Tuesday, March 09, 2010

Little Bo Peep ... is fast asleep

(Mating behaviour of intertidal hermit crabs, Part II, following "A friend for Boy Blue".)

The trouble with Googling hermit crabs is that they are popular pets. When I Googled "hermit crab" suppliers, the list included 110,000 sites. And most pet hermits are land species. They don't breed well in captivity, because the young have to hatch and grow in water; they move to the land as they mature. Few pet owners can manage the complicated schedule and arrangements necessary. When I finally realized this, and specified "marine hermit crab mating", I found what I was looking for.

The questions I was asking were: How do I know the sex of my hermits? Do they need to molt before they mate? Are my hermits displaying normal mating behaviour? And, suggested by Laurie; Will they be successful in spite of being in a tank? (Which I am careful to keep with a species, water, and temperature mix that matches their home environment, but still ... a big human peering through the wall all the time? Electric lights? Is that too stressful?)

Grainy hand hermit, Centennial Beach. Already worried.

Sexing a hermit crab is easy. Sort of. On the last set of legs, the female has two small holes in the joints; the gonophores, where the male will insert his sperm. The male has none. The only problem is to catch the female out of the shell far enough and long enough and in the right position to be able to see this. A rare event.

Never mind; I know an easier way. I'll get to that.

I found an article in the Revista Brasileira de Zoologia, by Alexander Turra*. (2005) He studied the mating strategies of 4 species of intertidal hermit crabs on the Atlantic coast of Brazil. One of those species was of the same family as my two, Paguridae, and the same genus, Pagurus. All four of them acted in ways similar to mine, although he noted that the displays were family-related characteristics.

He started out with a collection of around 800 hermits from an intertidal beach and mud flats, and housed them in plastic pools with sand and mud from their home base, in running seawater. More or less the same procedure as I'm using, although I sure don't want 800! He fed them fresh fish and mussel meat; mine get dried fish, seaweeds, and occasionally a bit of mussel or nudibranch.

Then he watched them around the clock. When a couple formed, everything they did was recorded. Let's compare his Pagurids to mine:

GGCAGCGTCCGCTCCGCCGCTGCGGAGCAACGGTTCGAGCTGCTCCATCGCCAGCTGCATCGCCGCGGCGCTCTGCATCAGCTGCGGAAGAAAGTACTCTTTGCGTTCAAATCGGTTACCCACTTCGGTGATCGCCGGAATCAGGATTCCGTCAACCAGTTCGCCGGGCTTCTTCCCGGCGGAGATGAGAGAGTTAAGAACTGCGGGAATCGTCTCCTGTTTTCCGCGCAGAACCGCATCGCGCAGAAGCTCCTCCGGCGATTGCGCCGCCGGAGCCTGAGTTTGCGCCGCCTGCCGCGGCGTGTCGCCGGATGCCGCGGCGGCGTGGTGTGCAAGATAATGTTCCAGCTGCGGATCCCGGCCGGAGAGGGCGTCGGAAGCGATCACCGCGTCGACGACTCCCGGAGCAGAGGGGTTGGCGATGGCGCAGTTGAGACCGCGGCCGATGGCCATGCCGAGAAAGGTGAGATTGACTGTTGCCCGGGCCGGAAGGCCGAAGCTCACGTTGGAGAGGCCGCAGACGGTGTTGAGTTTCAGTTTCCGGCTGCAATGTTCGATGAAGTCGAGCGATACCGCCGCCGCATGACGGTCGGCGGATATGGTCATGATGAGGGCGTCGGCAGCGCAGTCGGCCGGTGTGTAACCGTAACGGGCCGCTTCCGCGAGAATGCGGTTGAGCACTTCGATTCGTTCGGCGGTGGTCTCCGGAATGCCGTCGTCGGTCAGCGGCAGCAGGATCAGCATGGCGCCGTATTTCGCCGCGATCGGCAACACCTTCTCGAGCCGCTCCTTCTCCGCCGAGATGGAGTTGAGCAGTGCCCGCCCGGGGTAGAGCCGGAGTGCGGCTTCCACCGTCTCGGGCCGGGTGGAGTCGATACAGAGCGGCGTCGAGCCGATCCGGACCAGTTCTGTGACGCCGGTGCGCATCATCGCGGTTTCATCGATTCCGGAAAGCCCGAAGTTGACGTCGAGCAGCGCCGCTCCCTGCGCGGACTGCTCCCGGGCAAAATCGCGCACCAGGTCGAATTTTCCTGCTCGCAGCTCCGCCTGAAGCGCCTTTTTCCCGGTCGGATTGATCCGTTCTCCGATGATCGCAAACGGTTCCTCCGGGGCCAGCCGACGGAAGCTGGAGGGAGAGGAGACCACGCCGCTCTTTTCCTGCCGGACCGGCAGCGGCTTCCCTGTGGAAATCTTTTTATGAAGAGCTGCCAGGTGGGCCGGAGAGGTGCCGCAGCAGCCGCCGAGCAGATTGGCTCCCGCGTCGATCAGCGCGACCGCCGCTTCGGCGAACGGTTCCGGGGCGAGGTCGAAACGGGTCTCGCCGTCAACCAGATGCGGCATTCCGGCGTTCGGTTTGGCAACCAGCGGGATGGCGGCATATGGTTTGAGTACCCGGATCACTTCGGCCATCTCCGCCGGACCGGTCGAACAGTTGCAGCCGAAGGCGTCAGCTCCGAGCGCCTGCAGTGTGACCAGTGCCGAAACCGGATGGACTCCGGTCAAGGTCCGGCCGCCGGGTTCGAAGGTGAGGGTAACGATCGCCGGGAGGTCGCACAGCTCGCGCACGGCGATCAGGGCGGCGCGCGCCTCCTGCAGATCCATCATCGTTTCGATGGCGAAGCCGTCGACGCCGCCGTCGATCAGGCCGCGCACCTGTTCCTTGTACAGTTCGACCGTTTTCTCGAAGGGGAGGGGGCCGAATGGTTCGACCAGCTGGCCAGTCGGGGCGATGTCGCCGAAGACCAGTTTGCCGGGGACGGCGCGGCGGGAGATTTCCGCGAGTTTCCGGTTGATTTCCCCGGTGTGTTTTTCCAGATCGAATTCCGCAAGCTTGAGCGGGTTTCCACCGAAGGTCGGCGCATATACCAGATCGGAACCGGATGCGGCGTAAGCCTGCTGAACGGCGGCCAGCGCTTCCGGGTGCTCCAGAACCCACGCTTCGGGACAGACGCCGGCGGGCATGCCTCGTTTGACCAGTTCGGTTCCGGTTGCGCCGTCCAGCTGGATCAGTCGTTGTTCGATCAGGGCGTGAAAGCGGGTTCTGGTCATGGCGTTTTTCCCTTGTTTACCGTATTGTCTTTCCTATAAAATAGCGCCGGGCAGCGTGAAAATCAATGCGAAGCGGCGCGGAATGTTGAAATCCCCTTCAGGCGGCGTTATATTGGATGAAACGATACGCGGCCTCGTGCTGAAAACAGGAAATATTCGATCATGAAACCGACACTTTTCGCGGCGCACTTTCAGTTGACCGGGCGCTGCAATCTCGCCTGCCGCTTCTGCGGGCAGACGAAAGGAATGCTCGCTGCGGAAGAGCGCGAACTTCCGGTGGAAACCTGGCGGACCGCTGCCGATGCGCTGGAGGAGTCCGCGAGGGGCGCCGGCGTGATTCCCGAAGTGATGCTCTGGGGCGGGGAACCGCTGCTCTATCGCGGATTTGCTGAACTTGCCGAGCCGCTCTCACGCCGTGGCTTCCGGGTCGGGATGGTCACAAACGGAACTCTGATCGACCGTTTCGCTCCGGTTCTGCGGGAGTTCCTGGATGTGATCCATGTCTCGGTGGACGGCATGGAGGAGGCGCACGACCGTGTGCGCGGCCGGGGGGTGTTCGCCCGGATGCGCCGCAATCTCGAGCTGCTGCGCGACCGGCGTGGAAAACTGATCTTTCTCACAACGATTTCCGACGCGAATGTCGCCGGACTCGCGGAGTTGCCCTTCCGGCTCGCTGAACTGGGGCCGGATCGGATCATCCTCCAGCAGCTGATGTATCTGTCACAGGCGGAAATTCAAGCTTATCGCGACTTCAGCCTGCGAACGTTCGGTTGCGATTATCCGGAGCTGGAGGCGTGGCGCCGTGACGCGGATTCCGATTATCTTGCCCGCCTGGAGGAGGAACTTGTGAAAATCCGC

1. - Pagurus criniticornis (the Brazilian hermit, from now on called "Crini"): the male grabbed a smaller female and turned her to face him.
- Rex (Pagurus hirsutiusculus) grabbed his little gf and held her facing outward:

- Boy Blue (P. granosimanus) held his smaller girl like Crini did, face to face.

2. - Crini picked at the female's pincers and legs with his pincers.
- I didn't see Rex or Boy Blue do this.

3. - Crini held his female's shell with his pincers or legs.
- Rex used only his smaller pincer for holding her, and the legs for adjusting her position.
- Boy Blue used both pincers or a pair of legs; sometimes, because he was busy eating, he just kept one leg deep inside her shell.

4. - Crini sometimes dragged his girl over the bottom.
So did Rex, but not Boy Blue.

This I thought was very interesting: in some invertebrates, the female resists mating, and with reason; it puts her in a precarious position, and uses much of her strength. The female hermit seems not to mind; watch:

5. - When Crini's mate was ready, she
"... signaled to males they were ready for copulation by touching male eyestalks with their antennules."
- I didn't see this in my hermits; I wasn't watching closely enough.

The pair eased out of their shells and put their gonophores in contact. Copulation lasted from 10 to 36 seconds, and was repeated up to 4 times. No wonder I missed this; that was quick!

Then the female slid back into her shell. Crini continued guarding her, holding her shell or her pincers.

6. - Afterwards, Crini's gf stayed quiet, sometimes buried in the sand, for several hours.
- Rex's mates wandered away. Or maybe he abandoned them; hard to tell, because he dragged them around a lot.
- Boy Blue's girl (she needs a name, since I can recognize her; how about Bo Peep**? "Bo", for short.) sleeps. At least, she stays in the shell and doesn't move for hours. I caught her and Boy together this morning; now she's sleeping again.)

7. - Some of Crini's mates molted; some didn't.

So things line up; I think I can be confident that this is mating behaviour, that the smaller hermits are females, and that, no, she didn't need to molt first.

If everything worked out, the females will be holding eggs alongside their abdomen in the shell. Later, she will release them, they will hatch, and the tank will suddenly have almost microscopic babies swimming about. I may miss these, and if there's an increase in the number of Hairy hermits (Rex's babies, that would be), I wouldn't be sure, since there are quite a few little ones already. I will notice any replicas of Boy and Bo.

If. Laurie's question still needs to be answered.***

I'll let you know.

Young Grainy hand. Not one of mine; she's still on Centennial Beach.

*Turra Alexander. Reproductive behavior of intertidal hermit crabs (Decapoda, Anomura) in southeastern Brazil. Rev. Bras. Zool. [serial on the Internet]. 2005 June [cited 2010 Mar 09] ; 22(2): 313-319. Available from: http://www.scielo.br/scielo.php?script=sci_arttext&pid=S0101-81752005000200003&lng=en. doi: 10.1590/S0101-81752005000200003.

** To go with Boy Blue.

*** Alexander Turra's hermits were successful parents: two Pagurus species' eggs hatched at 19 days. (Turra, 2007) I'll be on the lookout in a couple of weeks, then.

1 comment:

  1. Absolutely fascinating. I'm so impressed with the way you found the info you needed. Thank you for sharing this. I will never look at hermit crabs the same way again.


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